Plant Biotechnology Resources
The following websites and resources are for high school teachers and anyone interested in learning more about plant biotechnology.
The International Service for the Acquisition of Agri-science Applications (ISAAA) has a series of brochures covering many aspects of plant biotechnology that are meant for a lay audience.
National Geographic-sponsored blog by Pam Ronald, Professor at UC Davis. She co-authored Tomorrow's Table, Organic Farming, Genetics, and the Future of Food with her husband, who is an organic farmer.
Food and Agriculture Organization (FAO)'s world food price index (FAO is a branch of the UN). Food prices were relatively stable until ~2007. Recent increases in the price of food have led to political unrest and suggest that improving agriculture should be more of a priority.
The Council of Biotechnology Organizations has a slick website that presents the corporate point of view at Why Biotech?
National Public Radio's Science Friday interviews three people - one from industry, one from a university and one from an anti-biotech organization in Can biotechnology feed the world?
This article (Best-Kept Secret) is full of misinformation but has the appearance of being well researched. An article published in a well-respected scientific journal (Nature Biotechnology) exposes some of its fallacies. Niki Robertson has written a point by point rebuttal of the article.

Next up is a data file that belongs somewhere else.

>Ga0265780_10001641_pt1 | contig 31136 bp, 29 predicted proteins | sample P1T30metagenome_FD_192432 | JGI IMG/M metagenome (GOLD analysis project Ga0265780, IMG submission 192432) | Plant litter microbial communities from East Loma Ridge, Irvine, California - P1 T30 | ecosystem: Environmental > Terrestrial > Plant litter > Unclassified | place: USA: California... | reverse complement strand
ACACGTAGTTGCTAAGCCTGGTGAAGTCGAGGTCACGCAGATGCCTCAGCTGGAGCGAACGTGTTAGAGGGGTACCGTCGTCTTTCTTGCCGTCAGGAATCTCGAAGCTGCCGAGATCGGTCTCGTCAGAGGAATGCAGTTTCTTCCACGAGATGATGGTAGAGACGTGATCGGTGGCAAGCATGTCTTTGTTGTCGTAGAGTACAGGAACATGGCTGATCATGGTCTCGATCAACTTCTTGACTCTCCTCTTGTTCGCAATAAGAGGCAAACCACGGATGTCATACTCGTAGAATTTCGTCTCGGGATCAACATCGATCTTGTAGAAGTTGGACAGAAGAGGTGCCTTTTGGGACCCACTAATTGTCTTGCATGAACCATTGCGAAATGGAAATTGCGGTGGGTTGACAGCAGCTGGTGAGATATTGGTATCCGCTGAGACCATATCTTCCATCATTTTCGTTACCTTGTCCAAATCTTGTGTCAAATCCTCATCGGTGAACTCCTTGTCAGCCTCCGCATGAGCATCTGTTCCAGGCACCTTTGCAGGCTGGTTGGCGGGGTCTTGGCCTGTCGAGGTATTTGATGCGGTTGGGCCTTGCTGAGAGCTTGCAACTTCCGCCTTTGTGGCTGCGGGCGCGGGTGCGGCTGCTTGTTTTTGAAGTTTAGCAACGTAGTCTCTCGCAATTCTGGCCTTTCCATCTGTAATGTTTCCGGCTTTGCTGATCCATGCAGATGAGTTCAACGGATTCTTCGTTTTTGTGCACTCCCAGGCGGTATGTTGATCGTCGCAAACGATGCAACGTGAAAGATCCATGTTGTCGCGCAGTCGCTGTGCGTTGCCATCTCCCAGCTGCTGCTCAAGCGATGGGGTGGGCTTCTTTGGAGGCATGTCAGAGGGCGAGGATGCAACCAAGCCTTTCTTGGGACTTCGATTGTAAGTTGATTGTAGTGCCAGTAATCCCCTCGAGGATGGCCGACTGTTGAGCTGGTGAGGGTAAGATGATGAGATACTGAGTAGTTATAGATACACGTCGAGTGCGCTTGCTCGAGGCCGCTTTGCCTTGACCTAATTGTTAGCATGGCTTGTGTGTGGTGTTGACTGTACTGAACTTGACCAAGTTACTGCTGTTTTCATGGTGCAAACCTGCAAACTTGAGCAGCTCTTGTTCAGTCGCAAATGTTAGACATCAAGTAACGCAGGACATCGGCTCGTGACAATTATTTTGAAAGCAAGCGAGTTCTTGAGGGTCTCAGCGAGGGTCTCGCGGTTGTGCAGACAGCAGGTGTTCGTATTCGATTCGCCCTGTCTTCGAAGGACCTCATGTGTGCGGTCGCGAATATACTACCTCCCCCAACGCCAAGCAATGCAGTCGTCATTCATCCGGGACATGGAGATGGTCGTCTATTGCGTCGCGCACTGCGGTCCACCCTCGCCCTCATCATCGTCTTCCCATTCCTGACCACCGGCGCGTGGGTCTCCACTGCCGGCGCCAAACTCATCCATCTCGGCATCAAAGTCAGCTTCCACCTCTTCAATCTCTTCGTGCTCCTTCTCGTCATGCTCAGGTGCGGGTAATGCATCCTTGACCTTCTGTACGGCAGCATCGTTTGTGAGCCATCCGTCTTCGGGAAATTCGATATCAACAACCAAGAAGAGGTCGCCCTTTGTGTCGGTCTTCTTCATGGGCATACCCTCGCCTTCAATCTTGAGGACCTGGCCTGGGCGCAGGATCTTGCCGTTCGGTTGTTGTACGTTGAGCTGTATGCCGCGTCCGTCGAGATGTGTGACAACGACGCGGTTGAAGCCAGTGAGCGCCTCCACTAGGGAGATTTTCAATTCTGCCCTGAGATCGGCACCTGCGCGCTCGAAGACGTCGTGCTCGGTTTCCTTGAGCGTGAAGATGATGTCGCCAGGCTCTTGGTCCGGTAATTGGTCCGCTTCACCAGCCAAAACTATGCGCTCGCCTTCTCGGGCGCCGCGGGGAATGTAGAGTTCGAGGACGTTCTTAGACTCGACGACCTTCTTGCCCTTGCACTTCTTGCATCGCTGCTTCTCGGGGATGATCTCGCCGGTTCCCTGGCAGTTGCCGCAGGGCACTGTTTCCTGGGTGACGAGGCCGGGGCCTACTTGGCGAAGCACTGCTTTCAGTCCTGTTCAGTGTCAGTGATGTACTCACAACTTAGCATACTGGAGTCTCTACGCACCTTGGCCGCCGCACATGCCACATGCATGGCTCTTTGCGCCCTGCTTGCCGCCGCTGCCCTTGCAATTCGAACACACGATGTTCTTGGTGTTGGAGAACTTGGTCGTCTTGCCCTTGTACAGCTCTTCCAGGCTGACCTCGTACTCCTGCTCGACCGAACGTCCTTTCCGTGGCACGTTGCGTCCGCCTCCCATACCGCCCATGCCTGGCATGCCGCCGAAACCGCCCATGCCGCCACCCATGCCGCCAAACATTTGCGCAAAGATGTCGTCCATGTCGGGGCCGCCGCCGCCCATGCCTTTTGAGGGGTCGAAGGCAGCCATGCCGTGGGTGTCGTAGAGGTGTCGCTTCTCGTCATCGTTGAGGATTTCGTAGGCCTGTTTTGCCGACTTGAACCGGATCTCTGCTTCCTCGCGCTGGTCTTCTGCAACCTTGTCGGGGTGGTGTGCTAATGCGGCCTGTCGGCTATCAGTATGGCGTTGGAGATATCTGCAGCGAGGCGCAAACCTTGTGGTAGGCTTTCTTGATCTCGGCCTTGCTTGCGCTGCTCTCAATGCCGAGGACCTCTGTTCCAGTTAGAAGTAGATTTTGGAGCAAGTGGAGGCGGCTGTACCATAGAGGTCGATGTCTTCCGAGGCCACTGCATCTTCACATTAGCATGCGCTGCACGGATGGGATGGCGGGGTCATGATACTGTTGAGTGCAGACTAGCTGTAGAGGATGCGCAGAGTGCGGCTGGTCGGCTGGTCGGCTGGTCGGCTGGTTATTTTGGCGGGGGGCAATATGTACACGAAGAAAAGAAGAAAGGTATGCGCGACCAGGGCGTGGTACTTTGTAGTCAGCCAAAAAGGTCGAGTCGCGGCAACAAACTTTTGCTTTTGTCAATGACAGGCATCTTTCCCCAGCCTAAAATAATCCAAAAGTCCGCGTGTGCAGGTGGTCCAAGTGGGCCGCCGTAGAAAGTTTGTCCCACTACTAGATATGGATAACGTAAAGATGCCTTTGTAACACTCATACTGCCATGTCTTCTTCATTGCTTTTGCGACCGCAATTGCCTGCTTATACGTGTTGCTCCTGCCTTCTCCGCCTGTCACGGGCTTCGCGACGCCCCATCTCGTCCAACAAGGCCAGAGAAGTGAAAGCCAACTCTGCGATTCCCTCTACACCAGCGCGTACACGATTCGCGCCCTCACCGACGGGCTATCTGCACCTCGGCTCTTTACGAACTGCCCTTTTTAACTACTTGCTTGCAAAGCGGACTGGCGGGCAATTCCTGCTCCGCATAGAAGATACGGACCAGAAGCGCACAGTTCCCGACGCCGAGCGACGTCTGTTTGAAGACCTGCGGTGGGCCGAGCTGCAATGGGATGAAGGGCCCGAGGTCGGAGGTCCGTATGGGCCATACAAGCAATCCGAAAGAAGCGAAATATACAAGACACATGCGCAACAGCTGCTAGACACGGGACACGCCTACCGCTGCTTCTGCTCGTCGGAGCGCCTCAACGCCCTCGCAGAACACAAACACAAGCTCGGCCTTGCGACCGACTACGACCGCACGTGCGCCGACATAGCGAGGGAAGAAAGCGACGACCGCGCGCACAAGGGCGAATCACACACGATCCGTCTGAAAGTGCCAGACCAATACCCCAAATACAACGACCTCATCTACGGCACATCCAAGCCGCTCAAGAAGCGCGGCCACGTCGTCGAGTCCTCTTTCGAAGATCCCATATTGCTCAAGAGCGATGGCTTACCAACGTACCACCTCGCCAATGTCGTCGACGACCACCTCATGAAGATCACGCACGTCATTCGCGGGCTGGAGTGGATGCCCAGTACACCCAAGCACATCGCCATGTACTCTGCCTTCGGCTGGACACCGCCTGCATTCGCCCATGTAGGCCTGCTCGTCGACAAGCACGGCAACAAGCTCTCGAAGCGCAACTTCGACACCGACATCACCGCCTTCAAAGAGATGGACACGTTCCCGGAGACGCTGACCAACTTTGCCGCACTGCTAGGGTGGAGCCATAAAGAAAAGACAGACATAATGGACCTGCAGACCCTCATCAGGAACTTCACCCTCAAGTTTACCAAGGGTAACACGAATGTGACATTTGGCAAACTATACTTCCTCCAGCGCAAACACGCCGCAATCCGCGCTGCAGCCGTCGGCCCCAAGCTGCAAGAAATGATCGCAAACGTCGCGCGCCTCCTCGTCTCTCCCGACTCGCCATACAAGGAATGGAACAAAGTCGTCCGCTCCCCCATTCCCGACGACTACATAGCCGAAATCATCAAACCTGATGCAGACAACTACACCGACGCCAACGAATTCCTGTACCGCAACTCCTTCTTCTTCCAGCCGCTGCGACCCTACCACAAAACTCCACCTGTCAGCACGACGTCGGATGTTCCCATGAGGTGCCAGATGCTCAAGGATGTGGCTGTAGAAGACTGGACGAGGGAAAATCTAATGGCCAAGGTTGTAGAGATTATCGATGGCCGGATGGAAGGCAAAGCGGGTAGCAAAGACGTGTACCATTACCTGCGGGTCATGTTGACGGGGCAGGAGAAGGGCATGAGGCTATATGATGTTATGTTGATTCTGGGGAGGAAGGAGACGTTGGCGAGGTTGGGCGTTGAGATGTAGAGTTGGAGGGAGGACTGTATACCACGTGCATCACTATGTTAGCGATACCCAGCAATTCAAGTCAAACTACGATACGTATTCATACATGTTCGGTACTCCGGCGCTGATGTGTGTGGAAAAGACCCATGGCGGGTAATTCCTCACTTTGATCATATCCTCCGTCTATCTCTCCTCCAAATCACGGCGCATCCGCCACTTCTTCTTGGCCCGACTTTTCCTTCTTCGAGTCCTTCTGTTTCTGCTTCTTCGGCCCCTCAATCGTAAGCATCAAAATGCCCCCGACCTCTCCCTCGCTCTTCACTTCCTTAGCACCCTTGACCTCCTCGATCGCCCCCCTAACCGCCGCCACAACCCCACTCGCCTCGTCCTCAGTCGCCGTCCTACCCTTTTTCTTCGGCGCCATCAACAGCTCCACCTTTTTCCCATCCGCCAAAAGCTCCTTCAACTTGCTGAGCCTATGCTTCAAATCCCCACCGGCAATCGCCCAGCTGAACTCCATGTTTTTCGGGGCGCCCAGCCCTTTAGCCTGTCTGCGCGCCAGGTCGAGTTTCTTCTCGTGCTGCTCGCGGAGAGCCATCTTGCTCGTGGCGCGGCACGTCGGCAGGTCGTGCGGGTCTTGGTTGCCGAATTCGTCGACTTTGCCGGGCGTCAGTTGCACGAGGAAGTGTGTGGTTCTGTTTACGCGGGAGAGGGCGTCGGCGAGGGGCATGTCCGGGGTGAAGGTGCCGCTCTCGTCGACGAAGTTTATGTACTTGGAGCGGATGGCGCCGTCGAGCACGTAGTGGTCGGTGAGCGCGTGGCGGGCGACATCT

This article is by Ingo Potrykus, one of the creators of Golden Rice. He asserts that anti-GMO activism is in part responsible for onerous regulations that have prevented the approval of Golden Rice and therefore increased the number of people who are blind as a result of vitamin A deficiency.
Transgenic plants: Risks, Concerns and Effects on Ecosystem and Human Health directly addresses some of the concerns raised by anti-GMO activists.
This interview with Rebecca Goldburg raises what I think are valid concerns about plant biotechnology.